Now let us sum this up and see what has been done: There is a national religion established, and it is called Christianity and Protestantism. With this there is also specifically justified and established as the meaning of the Constitution of the United States, (1) the maintenance of the discipline of the churches by the civil power; (2) the requirement of the religious oath; (3) the requirement of the religious test-oath as a qualification for office; (4) public taxation for the support of religion and religious teachers; (5) the requirement of a belief in the Trinity and the inspiration of “holy Scriptures of the Old and New Testaments;” (6) the guilt of blasphemy upon every one who speaks or acts in contempt of the established religion; (7) and laws for the observance of Sunday, with the general cessation of all secular business. All this is declared by unanimous decision of the Supreme Court of the United States, to be the meaning of the Constitution of the United States.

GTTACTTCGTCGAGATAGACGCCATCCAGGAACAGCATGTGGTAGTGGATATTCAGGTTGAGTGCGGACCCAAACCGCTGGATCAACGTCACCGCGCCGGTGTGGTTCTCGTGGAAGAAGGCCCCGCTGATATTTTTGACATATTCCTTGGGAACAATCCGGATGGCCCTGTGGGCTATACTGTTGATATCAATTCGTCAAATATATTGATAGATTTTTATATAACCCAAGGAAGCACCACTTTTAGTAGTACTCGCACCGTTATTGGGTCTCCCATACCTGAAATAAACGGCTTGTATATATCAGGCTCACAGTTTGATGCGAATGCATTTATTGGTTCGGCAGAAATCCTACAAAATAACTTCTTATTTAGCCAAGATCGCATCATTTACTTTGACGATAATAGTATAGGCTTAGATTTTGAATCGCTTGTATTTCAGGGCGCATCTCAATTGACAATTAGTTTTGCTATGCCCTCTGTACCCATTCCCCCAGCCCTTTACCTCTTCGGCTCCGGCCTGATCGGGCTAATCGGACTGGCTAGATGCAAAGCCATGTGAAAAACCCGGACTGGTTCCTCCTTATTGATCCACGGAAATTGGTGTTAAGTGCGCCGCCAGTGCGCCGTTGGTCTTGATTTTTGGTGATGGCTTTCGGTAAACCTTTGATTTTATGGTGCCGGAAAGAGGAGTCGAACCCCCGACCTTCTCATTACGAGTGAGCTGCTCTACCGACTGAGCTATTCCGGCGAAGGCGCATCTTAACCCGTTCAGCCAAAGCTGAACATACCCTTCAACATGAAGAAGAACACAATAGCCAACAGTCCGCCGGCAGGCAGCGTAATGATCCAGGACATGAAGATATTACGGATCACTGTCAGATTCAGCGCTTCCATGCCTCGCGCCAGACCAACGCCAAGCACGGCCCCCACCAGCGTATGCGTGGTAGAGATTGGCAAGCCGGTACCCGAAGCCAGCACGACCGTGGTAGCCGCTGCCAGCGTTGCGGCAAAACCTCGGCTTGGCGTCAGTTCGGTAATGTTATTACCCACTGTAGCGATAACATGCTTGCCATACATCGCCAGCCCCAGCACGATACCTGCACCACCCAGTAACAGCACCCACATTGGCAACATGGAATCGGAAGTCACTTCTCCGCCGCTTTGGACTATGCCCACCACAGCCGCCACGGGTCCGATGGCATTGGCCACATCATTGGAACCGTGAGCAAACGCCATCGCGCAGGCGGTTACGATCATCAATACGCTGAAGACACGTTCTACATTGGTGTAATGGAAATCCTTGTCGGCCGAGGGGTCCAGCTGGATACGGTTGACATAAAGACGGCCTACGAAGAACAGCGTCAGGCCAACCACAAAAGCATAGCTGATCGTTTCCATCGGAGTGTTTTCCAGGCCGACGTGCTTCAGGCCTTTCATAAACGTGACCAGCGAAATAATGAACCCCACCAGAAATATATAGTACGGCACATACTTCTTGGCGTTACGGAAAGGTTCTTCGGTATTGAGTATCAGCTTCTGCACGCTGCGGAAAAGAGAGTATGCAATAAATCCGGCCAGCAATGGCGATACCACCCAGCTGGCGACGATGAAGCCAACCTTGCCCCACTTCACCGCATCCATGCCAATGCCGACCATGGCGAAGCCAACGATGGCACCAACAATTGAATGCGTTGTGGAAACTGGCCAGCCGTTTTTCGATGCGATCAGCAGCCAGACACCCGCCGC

Now what more was ever the Papacy than that? What more than that was ever required by the Papacy?—Not one thing. And all this is declared in favor of Protestantism. What, then, is this but the legal establishment, and that by the highest court of the government,—What then is this but the legal establishment of the very likeness of the Papacy? If there is one here who does not think so, then I wish he would tell us what more needs to be done, or what more could be done, to make the likeness of the Papacy, in the principle of the thing?—in principle, I say, not yet in its practical workings, for life has not yet been given to it. But so far as the making of the things goes, and the establishment of the principles of it, the likeness of the Papacy is made in this decision.